In honor of Halloween and of my finding this wonderful little mag/blog MicroHorror, I decided to make one of the entries in the 2013 Contest our Story of the Week. MicroHorror is a neat website run by Nathan Rosen that has striven to be “the Web’s premier free repository for horror microfiction” since 2006. That sounds pretty awesome, and the stories on the site definitely live up to expectations.
The story I’m looking at this week is called “Morning Aroma,” by Noah C. Patterson. The thing I love most about this story is how Noah captures the innocence of childhood in so few words and yet maintains this overly creepy tone. Horror fiction written from a child’s perspective, when done well, can be really fucked up — and Noah’s piece is definitely that. His use of onomatopoeia is key to establishing the childlike tone and also adds a nice bit of that old adage “show, don’t tell” to the story. And just the innocent way the child looks at the world:
His feet were instantly on the floor and created a rhythm of light pitter-patters as he dodged across the colorful toy-infested floor. His small hand gripped the brass handle and gingerly held the door open a crack. He audibly sniffed the intoxication in the air, rising to his tippy toes as he did. Then with a satisfied sigh his feet clomped back to the floor, euphoria encompassing his demeanor.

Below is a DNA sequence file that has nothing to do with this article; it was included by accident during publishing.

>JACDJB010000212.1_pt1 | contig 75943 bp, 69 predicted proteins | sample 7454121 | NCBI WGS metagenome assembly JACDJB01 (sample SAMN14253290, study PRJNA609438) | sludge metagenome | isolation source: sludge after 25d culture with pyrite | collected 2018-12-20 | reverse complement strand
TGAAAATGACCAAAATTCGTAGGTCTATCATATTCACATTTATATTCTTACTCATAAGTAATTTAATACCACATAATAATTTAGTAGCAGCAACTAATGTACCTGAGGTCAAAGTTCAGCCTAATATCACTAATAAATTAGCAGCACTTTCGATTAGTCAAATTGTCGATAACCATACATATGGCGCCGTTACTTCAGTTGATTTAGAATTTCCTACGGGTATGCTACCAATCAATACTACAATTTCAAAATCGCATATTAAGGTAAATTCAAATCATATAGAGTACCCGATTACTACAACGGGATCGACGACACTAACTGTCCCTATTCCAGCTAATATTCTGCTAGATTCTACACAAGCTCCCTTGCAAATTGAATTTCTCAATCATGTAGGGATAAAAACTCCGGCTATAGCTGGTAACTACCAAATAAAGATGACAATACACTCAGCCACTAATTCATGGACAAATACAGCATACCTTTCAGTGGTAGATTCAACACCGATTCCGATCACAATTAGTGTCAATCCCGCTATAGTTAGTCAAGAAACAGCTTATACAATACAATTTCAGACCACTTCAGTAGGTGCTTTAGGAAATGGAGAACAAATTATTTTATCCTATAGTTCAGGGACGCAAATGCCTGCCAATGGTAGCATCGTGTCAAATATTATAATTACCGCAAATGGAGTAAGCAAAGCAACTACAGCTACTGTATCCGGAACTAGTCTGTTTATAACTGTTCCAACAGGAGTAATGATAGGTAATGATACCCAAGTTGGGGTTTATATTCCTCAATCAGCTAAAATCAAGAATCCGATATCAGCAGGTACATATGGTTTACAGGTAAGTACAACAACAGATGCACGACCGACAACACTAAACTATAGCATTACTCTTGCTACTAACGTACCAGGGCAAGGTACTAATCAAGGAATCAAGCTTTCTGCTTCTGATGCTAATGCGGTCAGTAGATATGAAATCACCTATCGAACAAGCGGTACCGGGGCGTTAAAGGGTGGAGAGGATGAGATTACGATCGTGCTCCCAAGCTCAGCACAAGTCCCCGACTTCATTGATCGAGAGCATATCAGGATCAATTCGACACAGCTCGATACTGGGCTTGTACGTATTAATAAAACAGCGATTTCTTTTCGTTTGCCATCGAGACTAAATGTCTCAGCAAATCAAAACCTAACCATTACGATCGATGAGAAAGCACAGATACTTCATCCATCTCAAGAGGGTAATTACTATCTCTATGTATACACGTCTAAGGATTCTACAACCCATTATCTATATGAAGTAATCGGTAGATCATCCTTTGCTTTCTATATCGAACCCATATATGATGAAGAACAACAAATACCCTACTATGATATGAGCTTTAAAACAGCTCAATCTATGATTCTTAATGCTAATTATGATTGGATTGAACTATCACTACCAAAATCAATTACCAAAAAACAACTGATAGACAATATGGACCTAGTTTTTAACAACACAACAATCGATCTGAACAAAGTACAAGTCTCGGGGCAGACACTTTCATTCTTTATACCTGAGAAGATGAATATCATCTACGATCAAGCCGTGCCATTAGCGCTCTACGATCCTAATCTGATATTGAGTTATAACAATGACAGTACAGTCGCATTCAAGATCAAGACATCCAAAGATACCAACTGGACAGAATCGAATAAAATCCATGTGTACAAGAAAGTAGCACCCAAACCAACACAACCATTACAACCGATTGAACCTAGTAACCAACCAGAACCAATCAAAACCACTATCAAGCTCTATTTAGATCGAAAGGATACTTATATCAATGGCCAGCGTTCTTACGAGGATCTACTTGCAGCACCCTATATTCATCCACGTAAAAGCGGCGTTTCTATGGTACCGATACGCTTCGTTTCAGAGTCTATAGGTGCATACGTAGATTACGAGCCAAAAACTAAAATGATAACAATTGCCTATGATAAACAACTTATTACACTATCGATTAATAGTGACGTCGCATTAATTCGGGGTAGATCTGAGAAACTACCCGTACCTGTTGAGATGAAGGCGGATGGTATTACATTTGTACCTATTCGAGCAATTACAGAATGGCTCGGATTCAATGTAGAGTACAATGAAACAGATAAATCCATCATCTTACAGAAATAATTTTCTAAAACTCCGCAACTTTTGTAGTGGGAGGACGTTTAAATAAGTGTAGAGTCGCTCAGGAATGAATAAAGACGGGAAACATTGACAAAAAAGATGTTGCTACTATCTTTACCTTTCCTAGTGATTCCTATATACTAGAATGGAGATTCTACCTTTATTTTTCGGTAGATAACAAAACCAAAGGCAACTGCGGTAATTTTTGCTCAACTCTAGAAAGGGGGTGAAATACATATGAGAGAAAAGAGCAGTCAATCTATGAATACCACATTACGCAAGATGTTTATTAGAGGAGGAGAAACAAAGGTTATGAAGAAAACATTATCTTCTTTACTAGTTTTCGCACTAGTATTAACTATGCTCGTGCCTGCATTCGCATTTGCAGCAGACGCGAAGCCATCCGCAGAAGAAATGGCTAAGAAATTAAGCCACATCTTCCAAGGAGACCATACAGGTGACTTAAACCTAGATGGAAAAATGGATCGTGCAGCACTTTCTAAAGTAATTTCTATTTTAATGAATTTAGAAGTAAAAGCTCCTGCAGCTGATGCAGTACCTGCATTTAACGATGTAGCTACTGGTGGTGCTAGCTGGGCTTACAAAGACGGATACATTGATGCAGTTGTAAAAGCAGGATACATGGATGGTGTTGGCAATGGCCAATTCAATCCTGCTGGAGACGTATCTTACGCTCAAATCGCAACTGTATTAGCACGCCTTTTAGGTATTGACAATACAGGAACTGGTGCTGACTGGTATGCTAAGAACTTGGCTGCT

The food made everything better, like a peace offering to the gods. Stephen thought of his urgent prayers the night before and was content that they had been answered. He hopped down the stairs, balancing on each step as he went. Hop. His father wouldn’t disappear to work. Hop. His mother wouldn’t sneak forbidden candies from the strange white bottle. Hop. No more threatening voices echoing through the halls. Hop. And they would all play Hungry Hungry Hippos together. He took one final leap and landed at the bottom of the stairs. Thump!
And then the story takes us for a loop and I love it. Great read.
Check it out!